Home » PhD rebooted » Transforming your thesis into a book: week 4

Transforming your thesis into a book: week 4

I have vague memories of first stumbling on the word ‘procrastination’ as an undergraduate, thinking it sounded like a very sophisticated way of labelling an unsophisticated activity. Many of my friends have found ways to at least bring healthiness to their lives via procrastination: they clean the house, they bake cookies, they knit jumpers, they go for a run. None of these things have ever appealed to me, even at my worst levels, because doing domestic or healthy chores will always be far lower in the food chain than the thesis. My weakness is, I think, far more dangerous because it does not have a clear ending: poetry.

I should probably elaborate: poetry projects.

There is a reason, other than passion (and it is there, obviously), why I often find myself juggling poetry projects. For the same reason why a baker-procrastinator may choose a workspace far removed from a kitchen, I deliberately tried to put a lid on projects during the writing up phase of my PhD. I even handed over the reins (temporarily) to Sabotage Reviews so that the distraction of copy-editing and promoting reviews wouldn’t be my excuse for wasting the day. Did that work? Not entirely, Penning Perfumes was thought up, organized, and launched as an anthology.

Why am I sharing this? I normally try to keep my two worlds, poetry and academia separate, but they do find a way to overlap, and this is a struggle I am facing currently. When I laid out my ambitious plan to revise one chapter a week, I completely neglected to take into account my poetry commitments. Currently I am juggling several projects including the creation (and funding application) of my one-woman show based on my poetry collection The Shipwrecked House, planning the launch of the next issue of Verse Kraken, planning the impending Saboteur Awards as well as the day to day admin of copy-editing and organizing reviews, juggling several writing commissions, planning writing courses, and a new exciting anthology of contemporary poetry inspired by history.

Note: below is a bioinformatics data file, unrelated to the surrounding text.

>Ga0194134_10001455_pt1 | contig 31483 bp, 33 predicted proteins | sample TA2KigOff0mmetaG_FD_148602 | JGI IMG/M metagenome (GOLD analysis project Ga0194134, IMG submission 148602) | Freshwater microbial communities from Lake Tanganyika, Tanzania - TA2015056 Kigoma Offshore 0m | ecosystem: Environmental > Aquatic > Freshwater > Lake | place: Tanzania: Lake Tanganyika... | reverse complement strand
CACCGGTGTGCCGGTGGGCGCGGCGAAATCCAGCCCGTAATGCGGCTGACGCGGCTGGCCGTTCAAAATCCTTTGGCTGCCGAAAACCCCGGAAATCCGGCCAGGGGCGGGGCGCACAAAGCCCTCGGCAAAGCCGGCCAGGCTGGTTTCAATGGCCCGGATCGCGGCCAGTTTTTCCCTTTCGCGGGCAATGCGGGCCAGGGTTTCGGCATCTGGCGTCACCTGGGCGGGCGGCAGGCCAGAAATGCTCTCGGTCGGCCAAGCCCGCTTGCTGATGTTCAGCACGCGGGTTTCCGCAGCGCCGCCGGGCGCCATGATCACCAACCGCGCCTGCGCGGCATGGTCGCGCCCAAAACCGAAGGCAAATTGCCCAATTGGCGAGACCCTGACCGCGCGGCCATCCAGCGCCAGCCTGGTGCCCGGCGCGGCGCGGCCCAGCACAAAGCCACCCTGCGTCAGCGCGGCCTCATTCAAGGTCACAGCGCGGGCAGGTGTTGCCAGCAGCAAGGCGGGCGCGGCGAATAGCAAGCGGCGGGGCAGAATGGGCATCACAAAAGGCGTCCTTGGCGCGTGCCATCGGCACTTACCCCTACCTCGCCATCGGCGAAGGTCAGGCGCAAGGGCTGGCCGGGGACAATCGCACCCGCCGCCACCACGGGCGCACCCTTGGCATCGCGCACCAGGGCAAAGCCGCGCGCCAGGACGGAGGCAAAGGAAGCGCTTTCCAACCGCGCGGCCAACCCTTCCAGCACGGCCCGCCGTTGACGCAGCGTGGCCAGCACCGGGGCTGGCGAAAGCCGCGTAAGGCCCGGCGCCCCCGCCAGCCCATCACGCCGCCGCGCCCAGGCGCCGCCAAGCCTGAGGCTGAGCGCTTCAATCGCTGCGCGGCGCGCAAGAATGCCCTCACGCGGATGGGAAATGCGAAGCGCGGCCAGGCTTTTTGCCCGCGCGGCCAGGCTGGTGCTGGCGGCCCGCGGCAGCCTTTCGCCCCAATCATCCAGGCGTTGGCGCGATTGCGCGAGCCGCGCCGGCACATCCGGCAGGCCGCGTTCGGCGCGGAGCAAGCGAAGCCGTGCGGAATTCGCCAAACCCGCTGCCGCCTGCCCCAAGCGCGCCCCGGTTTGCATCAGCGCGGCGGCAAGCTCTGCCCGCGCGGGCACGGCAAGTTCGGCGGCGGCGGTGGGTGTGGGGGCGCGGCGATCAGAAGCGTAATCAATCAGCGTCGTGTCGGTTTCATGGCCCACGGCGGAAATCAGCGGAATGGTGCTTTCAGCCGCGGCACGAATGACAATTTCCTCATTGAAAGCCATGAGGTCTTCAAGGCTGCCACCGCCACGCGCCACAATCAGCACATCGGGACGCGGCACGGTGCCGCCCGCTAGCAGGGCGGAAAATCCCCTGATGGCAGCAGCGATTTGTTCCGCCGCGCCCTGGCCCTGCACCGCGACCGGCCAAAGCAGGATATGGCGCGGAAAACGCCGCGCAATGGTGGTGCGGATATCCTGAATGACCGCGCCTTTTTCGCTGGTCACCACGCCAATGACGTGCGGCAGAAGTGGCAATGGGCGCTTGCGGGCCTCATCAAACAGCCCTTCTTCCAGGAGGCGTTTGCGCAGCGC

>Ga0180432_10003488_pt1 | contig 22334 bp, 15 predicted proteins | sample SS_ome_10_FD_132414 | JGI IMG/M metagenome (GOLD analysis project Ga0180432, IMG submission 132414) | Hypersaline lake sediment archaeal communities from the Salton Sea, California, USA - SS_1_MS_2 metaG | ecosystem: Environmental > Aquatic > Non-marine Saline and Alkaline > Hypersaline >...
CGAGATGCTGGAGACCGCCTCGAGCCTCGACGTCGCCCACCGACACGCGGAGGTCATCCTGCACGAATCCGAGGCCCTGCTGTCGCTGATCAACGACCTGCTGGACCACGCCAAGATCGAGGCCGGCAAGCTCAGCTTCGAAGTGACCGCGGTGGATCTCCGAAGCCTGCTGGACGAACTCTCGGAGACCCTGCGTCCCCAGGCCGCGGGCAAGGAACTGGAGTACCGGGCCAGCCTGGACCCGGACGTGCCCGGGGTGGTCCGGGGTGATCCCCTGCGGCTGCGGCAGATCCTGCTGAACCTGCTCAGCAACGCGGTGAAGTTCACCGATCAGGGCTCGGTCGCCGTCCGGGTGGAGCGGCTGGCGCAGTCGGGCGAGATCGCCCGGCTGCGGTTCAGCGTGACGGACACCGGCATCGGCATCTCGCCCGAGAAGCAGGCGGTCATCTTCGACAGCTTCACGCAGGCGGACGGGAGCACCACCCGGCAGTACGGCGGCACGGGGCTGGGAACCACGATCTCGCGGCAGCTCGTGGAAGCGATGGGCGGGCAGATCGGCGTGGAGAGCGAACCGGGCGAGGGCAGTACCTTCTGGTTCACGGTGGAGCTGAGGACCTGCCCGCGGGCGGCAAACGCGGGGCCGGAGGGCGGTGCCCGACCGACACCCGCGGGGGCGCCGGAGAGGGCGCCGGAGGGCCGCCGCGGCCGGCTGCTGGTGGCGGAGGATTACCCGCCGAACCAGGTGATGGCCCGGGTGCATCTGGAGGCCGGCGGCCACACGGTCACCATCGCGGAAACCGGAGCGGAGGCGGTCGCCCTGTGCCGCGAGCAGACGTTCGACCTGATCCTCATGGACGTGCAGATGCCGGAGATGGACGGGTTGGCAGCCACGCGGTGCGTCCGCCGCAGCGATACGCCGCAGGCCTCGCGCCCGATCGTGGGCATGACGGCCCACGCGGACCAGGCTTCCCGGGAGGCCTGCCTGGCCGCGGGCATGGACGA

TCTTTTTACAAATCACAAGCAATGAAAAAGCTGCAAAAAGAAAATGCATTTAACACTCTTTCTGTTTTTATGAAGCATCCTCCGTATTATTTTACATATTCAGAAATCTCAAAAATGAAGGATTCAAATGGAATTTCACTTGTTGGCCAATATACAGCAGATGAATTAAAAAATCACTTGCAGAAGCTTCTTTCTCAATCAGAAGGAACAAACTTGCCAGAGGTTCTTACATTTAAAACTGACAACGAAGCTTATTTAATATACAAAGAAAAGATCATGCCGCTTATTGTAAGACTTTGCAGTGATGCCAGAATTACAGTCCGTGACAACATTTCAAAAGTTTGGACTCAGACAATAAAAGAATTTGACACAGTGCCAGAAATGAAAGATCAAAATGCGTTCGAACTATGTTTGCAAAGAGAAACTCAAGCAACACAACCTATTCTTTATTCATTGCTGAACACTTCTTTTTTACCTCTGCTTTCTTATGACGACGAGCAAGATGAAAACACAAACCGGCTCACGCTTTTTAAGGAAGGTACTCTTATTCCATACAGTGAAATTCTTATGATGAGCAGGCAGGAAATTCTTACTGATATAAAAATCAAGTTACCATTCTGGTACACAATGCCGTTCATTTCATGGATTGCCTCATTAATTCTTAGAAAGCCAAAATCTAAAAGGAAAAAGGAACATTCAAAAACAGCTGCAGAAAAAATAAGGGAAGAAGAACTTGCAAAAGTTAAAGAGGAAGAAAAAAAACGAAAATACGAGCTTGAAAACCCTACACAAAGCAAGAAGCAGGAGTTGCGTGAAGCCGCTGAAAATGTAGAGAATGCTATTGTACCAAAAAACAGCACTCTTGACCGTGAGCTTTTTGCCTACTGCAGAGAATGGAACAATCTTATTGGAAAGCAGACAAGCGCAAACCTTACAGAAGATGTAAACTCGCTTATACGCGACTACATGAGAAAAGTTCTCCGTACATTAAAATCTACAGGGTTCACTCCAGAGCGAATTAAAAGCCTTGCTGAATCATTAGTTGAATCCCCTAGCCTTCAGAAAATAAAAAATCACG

This isn’t a list of excuses, truly, it isn’t, but I am still working out ways in which to make both sides of my life compatible and productive. Things that I’ve realized during this teething phase of the revising process, and which may be useful to others, are that the following things work:

  • waking up at dawn (5/6am) and going into a different room to work on the thesis. No one is online, the house is quiet, and a bonus is the wonderful feeling of having achieved something by 9am. The danger lies in allowing the smugness take over the rest of the day.
  • jotting down thoughts immediately instead of acting on them. This has made a world of difference. Where before I’d suddenly remember ‘oh I forgot to reply to so-and-so’, go on emails, do it, then fall into the vacuum of the internet, this way I get to plough on reassured that I won’t forget. This also goes for enthusiastically thought-up poetry projects.
  • setting aside days or chunks of days to get things out of the way. This may seem like a cop out, but if you get built up guilt like me, it works a treat.

Any other tips?

I’m definitely not saying I’ve worked out a way to balance things well yet, but over the last few days I finally feel like progress is made. At long last my mammoth chapter can be put to (sort of) rest, which was the main structural change I wanted to operate. The work is far from over, I feel like both the introduction and conclusion need some serious work done to them, while the other chapters also deserve some attention. It’s a milestone of sorts though.

 

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